Lastly, a bond rating is sometimes viewed as being dependent on size and scale. Again, there is a correlation with size and scale and higher ratings, but it all ultimately comes down to perceived risk of repayment. Less risk equals a higher rating; higher risk equals a lower rating. Size and scale can be important rating factors, but they do not, a priori, determine the rating.


Why a Rating Is Important to Bondholders


One of the first relationships involved in a rating is that of the bondholder. Bondholders take a disproportionate amount of risk when they loan money to a hospital or health system. From their perspective, at best, they get their money back plus a little interest. At worst, they lose it all in a bankruptcy or default situation. Unlike shareholders who own a piece of a company, bondholders are merely loaning money for a period of time; they have no equity stake to fall back on in a distressed situation. As such, bondholders are keenly interested in what a rating agency has to say as a neutral third party about perceived risk. They are also very interested in a steady flow of information from the hospital or health system in which they have invested.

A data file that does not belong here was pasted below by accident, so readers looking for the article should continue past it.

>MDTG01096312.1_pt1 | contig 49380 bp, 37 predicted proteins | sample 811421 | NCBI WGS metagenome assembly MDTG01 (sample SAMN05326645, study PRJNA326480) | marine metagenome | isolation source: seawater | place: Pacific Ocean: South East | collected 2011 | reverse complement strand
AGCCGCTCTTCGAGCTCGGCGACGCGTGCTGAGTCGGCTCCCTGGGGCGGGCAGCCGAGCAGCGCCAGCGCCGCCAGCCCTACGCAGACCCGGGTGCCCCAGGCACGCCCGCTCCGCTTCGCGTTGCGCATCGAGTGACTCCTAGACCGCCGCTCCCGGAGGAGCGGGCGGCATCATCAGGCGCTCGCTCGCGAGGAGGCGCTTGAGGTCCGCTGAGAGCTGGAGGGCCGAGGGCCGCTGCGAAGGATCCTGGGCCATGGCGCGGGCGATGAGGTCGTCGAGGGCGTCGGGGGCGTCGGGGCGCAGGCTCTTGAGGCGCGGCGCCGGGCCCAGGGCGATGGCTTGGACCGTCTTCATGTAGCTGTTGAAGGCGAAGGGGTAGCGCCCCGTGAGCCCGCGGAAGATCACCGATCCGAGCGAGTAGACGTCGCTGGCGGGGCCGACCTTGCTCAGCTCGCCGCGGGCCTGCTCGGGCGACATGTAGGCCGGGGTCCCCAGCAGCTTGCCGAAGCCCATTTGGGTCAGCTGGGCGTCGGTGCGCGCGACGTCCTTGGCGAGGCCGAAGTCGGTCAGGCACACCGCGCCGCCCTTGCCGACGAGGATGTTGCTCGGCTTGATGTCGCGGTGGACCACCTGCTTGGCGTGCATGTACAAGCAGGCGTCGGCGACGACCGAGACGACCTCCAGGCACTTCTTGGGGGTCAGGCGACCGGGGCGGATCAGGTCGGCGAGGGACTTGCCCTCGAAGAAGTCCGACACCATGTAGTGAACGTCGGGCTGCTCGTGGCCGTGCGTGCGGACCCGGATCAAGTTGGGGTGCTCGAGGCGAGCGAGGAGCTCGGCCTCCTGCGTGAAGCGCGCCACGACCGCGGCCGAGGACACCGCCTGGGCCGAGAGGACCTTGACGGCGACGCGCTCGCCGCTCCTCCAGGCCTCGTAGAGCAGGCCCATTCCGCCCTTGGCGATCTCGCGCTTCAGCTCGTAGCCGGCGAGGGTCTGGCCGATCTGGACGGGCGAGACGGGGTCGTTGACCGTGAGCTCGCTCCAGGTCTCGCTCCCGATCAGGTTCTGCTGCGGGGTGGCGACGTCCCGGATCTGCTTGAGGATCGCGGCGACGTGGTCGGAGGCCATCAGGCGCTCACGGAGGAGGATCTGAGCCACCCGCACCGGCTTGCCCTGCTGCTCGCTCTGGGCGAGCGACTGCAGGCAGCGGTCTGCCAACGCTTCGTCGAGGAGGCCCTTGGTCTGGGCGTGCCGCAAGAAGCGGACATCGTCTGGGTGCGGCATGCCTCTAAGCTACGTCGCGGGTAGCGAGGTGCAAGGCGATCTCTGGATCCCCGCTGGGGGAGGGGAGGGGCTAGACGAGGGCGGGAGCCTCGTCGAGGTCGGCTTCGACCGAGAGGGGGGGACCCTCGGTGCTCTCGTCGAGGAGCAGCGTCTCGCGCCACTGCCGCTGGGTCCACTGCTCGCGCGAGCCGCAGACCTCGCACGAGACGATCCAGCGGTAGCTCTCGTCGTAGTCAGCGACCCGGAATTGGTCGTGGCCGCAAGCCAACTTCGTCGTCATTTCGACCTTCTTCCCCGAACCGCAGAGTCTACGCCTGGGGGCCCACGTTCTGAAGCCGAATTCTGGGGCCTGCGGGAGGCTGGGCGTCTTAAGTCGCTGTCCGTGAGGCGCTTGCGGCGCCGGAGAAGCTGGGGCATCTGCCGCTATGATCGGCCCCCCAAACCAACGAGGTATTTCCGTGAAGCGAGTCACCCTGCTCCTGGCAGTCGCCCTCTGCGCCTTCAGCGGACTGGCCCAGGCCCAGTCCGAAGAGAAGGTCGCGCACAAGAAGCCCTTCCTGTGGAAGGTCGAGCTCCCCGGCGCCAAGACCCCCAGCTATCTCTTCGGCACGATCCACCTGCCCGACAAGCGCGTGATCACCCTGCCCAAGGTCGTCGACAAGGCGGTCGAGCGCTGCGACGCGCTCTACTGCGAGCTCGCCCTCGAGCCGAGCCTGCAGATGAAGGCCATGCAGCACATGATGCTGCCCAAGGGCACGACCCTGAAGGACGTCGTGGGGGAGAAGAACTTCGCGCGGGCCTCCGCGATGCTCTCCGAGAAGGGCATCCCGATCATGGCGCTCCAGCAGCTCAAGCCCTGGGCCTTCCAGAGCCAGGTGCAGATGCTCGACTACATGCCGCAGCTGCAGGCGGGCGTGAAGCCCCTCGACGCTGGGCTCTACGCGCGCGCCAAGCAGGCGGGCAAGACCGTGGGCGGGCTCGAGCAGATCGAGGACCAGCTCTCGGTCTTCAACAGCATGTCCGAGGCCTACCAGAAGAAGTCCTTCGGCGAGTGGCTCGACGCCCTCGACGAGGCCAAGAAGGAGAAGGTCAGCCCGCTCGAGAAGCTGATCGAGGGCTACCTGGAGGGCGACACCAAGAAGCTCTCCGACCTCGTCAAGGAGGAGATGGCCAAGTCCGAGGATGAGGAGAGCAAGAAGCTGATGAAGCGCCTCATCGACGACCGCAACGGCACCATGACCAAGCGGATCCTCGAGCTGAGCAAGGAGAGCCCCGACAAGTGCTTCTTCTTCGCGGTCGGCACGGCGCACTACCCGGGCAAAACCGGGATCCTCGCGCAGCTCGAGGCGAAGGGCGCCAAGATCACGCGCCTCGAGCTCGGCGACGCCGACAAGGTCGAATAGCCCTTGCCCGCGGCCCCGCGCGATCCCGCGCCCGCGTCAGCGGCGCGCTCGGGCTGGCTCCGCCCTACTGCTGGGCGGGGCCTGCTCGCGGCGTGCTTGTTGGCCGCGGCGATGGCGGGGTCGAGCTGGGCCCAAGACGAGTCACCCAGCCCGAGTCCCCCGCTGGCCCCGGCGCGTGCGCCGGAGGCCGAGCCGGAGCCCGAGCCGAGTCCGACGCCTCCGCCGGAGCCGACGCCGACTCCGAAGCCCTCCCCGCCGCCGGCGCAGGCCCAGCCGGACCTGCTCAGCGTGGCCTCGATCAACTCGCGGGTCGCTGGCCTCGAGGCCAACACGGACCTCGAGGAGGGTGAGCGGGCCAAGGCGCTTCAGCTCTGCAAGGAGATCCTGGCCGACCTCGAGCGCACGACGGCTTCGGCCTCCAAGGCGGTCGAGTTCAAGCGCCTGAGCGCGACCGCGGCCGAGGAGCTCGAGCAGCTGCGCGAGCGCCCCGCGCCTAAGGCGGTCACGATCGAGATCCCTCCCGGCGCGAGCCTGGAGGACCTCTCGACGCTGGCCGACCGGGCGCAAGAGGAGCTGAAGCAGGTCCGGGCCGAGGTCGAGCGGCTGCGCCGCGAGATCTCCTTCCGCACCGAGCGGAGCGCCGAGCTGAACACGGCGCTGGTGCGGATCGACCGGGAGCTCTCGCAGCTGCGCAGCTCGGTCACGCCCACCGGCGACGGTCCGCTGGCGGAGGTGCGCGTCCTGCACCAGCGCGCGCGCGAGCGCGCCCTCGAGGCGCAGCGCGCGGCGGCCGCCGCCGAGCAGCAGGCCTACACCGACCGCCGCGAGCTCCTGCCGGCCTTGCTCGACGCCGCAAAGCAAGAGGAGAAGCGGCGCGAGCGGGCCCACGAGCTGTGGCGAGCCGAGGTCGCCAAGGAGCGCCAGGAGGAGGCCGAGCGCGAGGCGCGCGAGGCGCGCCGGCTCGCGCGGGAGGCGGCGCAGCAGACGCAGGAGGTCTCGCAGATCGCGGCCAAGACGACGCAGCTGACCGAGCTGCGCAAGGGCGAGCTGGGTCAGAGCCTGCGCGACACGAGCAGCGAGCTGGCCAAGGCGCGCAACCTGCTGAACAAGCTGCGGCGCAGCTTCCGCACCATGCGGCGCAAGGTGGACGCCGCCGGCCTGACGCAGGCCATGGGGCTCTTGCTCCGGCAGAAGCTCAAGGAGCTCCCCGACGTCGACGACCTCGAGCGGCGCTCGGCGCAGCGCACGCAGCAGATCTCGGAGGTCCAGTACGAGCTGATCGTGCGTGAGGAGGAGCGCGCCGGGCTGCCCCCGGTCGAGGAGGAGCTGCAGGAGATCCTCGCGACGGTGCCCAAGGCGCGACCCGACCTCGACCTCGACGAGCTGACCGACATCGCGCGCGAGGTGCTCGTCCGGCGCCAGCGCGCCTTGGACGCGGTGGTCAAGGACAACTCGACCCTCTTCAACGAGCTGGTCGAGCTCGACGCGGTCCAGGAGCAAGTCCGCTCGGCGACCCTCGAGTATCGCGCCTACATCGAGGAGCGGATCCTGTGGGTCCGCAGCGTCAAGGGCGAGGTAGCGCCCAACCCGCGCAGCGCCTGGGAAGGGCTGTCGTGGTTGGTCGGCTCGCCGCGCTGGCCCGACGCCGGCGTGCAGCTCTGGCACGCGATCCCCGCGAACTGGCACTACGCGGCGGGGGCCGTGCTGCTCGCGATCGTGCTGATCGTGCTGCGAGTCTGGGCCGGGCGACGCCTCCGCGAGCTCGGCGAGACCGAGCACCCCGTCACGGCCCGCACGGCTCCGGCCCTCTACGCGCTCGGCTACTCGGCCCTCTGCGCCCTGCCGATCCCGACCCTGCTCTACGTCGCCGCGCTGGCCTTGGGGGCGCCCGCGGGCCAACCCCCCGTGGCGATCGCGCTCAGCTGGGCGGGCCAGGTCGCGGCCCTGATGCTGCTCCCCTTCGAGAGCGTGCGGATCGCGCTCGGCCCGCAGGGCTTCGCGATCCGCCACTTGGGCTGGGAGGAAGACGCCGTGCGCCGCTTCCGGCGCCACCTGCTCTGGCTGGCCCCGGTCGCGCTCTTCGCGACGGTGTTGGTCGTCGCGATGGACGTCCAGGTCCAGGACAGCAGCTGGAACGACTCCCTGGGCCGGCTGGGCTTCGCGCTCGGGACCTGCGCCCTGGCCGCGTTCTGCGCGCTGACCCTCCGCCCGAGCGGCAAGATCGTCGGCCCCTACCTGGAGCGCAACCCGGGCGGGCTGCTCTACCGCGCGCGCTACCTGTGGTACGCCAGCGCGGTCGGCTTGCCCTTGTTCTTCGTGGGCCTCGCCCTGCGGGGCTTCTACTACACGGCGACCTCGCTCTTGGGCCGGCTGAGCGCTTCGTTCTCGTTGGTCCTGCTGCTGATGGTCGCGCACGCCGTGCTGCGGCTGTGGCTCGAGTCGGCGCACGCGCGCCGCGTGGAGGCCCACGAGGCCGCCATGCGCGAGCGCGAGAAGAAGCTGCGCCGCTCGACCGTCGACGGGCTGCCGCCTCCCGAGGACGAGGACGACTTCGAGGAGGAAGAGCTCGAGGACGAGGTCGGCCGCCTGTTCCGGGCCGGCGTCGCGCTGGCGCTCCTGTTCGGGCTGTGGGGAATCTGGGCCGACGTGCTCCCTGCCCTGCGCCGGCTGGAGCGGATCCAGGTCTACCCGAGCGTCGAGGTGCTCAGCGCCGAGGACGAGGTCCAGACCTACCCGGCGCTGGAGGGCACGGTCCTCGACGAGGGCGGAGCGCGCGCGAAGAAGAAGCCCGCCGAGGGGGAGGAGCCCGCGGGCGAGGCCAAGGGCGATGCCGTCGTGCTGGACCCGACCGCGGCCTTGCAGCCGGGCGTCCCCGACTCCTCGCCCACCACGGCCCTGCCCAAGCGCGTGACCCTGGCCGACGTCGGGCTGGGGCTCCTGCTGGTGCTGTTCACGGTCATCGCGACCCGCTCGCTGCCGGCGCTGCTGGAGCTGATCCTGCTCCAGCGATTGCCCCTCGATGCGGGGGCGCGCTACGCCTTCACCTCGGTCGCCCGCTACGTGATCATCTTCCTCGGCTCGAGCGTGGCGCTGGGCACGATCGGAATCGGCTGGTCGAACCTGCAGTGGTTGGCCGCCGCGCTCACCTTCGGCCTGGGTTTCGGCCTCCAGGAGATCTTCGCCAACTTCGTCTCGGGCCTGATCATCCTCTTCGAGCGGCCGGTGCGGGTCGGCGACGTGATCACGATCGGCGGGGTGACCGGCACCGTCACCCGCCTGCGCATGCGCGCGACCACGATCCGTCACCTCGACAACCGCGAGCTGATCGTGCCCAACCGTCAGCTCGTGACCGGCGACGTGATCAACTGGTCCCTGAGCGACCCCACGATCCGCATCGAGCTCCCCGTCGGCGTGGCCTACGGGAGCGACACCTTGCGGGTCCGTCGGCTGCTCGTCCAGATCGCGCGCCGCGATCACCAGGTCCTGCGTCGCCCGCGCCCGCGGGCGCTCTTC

What Should I Do Going Forward?


Staying in touch and managing all your relationships is the best thing you can do. Beyond the rating agencies and bondholders, there is also the way your board manages your leadership teams and how they manage and communicate with both the rating agencies and the bondholders. Both rating agencies and bondholders will ask for and expect a continuous flow of information. Rating agencies need this to keep the rating up to date and accurate, and bondholders continuously evaluate their position and risk threshold.